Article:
Smart Business Analysis Don't Drown in Decisions
Consider the following examples of decisions arising in a regulated environment:
A government agency in Europe has regulations relating to social benefits. The agency must make decisions that conform to those regulations. Examples: Is this person eligible for this benefit? How much benefit, and for how long, is this person entitled to?
An individual company might also have decisions that are dependent on those regulations. Example: "Is this person entitled to paid leave to care for a sick child?" (The regulations might require companies of a certain size to pay for such leave.) Such decisions are likely to depend on the company's own policies and practices as well.
These examples represent true operational business decisions — ones valid for decision analysis. By the way, it's hardly surprising that the decisions are in effect about money. Of course money entails decisions! But here are two important observations before we get carried away.
1. One-Off Behavioral Rules.
Regulations and business policies typically imply a great many one-off behavioral rules.
- One-off means the rules follow no particular pattern so they won't readily fit into a decision table.
- Behavioral means the rules bestow obligations or prohibitions on people and organizations, and so can be violated.
- Payment of benefits shall cease immediately upon the death of the beneficiary.
- Payment of benefits shall not be made to any beneficiary living outside the country for more than 9 months of a fiscal year.
- Payment of benefits shall not be made directly to any minor.
Is decision analysis well-suited to capturing such one-off behavioral rules? No, not directly. Is it productive to treat an operational action, such as 'Pay Benefit', as a decision (e.g., "Should a benefit payment be made?" No, not from a business perspective.
Behavior related to the evaluation and enforcement of behavioral rules should be autonomous, much like the autonomic nervous system in the human body. It's definitely at a lower rung on the business ladder of intelligence than decision-making. There's simply no need to make it more complicated than it already is.
More on Autonomous Behavior
Automation is not the most fundamental objective for business rules and their application. In any event automation is not always possible. More fundamental is autonomy (a.k.a. rule independence).
Merriam-Webster Unabridged Dictionary (MWUD) defines autonomy as the quality or state of being independent, free, and self-directing. Autonomy always implies a degree of political or organic independence. Autonomy for business rules yields at least three important benefits:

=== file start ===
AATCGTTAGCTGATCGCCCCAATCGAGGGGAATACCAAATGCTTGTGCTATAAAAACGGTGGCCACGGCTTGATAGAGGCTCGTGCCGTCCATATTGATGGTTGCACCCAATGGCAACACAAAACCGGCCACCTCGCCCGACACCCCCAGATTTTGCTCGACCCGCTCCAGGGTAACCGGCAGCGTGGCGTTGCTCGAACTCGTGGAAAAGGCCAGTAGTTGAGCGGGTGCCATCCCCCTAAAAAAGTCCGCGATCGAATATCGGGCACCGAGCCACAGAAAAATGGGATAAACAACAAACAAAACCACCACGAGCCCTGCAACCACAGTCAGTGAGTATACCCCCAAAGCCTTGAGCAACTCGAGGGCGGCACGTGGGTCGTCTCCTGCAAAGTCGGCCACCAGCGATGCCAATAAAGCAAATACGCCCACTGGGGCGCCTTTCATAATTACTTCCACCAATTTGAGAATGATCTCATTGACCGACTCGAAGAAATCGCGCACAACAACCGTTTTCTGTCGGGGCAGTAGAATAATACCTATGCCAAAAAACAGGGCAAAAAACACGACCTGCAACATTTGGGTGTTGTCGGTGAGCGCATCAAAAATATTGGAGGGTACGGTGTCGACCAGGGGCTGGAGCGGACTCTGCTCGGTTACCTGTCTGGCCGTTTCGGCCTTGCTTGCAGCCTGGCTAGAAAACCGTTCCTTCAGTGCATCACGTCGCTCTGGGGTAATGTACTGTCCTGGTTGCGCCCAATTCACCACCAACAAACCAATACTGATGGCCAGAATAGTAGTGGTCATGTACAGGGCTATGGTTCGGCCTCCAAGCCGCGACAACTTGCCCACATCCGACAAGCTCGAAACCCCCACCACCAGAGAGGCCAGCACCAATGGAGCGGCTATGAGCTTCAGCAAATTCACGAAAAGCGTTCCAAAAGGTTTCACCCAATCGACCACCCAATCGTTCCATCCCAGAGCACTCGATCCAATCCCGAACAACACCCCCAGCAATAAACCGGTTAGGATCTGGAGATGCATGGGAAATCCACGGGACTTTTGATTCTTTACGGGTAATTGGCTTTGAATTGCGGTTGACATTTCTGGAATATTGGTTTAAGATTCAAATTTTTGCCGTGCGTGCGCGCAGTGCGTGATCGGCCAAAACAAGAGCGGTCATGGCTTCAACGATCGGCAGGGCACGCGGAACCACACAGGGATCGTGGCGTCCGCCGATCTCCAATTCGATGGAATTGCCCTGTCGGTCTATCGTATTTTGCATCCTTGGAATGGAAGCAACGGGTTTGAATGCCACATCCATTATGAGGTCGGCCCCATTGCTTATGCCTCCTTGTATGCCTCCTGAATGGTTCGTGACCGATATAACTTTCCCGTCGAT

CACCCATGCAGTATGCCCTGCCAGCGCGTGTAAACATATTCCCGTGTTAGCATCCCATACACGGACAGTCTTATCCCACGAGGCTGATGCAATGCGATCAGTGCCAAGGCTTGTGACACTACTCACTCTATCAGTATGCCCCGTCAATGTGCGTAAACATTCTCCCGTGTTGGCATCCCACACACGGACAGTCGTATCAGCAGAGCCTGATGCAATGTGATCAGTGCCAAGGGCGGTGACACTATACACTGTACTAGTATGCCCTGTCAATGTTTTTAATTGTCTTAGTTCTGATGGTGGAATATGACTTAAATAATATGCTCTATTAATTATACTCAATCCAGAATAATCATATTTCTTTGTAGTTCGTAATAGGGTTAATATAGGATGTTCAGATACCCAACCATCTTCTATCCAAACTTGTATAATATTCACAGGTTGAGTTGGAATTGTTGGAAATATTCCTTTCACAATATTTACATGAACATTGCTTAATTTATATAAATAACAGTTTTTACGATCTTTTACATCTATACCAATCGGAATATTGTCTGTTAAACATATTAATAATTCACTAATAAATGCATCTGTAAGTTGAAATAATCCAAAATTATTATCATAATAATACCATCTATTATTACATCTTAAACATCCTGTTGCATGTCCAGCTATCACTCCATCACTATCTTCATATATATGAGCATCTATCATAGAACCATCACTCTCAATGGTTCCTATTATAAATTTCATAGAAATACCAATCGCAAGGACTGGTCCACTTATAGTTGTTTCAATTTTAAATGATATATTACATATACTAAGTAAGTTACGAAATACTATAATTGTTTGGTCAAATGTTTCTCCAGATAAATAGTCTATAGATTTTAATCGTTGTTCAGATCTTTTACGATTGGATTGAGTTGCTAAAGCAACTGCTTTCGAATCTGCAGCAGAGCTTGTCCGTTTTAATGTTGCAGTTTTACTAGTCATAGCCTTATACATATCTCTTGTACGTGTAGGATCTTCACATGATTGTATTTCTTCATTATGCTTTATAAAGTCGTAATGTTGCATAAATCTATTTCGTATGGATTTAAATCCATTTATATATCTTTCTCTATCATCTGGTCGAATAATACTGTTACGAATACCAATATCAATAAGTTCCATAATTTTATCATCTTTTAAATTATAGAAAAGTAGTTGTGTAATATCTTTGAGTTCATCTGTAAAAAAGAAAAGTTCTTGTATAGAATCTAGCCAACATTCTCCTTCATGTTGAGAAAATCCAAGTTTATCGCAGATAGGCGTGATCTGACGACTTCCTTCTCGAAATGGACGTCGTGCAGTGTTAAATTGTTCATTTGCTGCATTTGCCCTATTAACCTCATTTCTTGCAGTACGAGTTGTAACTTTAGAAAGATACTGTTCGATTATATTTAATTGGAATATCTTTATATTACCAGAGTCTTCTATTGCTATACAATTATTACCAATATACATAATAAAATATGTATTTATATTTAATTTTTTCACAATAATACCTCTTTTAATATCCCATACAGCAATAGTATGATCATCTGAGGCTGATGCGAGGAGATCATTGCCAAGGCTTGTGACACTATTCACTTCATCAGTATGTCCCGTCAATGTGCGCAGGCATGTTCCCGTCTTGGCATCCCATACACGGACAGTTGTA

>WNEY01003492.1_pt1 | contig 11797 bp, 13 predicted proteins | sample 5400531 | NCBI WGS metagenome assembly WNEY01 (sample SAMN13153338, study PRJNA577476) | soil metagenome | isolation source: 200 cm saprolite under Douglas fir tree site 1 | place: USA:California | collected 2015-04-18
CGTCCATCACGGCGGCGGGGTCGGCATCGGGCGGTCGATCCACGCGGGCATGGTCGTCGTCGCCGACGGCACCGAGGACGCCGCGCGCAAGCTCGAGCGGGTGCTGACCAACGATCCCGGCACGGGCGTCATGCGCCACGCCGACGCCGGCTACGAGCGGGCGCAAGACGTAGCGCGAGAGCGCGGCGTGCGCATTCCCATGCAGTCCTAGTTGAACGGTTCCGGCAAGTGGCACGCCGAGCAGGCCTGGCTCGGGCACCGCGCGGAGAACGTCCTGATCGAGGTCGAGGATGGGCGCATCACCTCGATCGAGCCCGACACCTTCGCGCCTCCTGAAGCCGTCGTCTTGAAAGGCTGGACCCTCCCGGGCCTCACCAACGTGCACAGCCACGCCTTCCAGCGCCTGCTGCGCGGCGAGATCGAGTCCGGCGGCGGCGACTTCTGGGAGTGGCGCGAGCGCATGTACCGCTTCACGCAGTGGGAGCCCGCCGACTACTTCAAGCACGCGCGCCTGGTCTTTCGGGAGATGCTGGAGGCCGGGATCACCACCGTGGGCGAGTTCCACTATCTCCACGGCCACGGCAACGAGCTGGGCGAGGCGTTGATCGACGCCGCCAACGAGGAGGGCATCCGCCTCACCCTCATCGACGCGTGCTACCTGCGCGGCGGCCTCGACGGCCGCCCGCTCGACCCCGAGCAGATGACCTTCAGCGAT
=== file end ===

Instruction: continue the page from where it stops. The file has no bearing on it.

So, for the example let's assume the following:
- There is a task or action 'Make payment', probably in some business process.
- There is an independent 'watcher' — i.e., an automated service or person responsible for evaluating and applying the behavioral rules.
In performing the task for any particular real-world case the 'watcher' might detect violations of relevant behavioral rules. If so, when a violation is detected the 'watcher' applies each behavioral rule to its specified level of enforcement, and possibly sends some appropriate message(s) and/or invokes some procedure(s). That's how basic business behavior becomes autonomous so the business can concentrate on matters requiring greater skill, experience, or intelligence — i.e., true business decisions.
If you're not careful everything becomes a decision. Where do you draw the line? Creating a smart business process is not enough. It must be competent at conducting business fundamentals as well.
2. Violations of Behavioral Rules.
Consider the following (one-off) behavioral rule:
A non-citizen may cash a payment of benefits for a citizen only if married to that citizen and the citizen is not deceased.
What happens in the following scenario?
The citizen dies or divorces the non-citizen. Then the non-citizen tries to cash a payment.
There's no organizational decision involved in that action. You can say there's a personal decision — e.g., the non-citizen decides to try to violate the rule and cash a payment. But the business doesn't really care about that decision.
The focus of the business should be on simply detecting violations in the most straightforward manner possible. You don't need a business decision for that.
If you have a decision for every possible kind of violation (event) of every behavioral rule, you'll very quickly drown in decisions. Don't go there!
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 acks. to James Taylor from an online discussion
 According to the OMG standard SBVR (Semantics of Business Vocabularies and Business Rules), the second fundamental kind of business rule is definitional. A definitional rule bestows a necessity or impossibility on knowledge, and so cannot be violated per se. Inference-type rules are definitional. For information about SBVR see the SBVR Insider section on www.BRCommunity.com
 These regulations / business policies are not entirely ready to be deployed into the business — i.e., are probably not yet practicable. So they are not expressed following all RuleSpeak® guidelines.
 MWUD 1 : a part of the vertebrate nervous system that innervates smooth and cardiac muscle and glandular tissues, governs actions that are more or less automatic (as secretion, vasoconstriction, or peristalsis)
 As always, business vocabulary is highly important too. For example, which does payment mean in the earlier regulations / business policies: accrual of benefit, act of payment, amount of payment, or something else? Clear definitions are no small issue in producing correct results.
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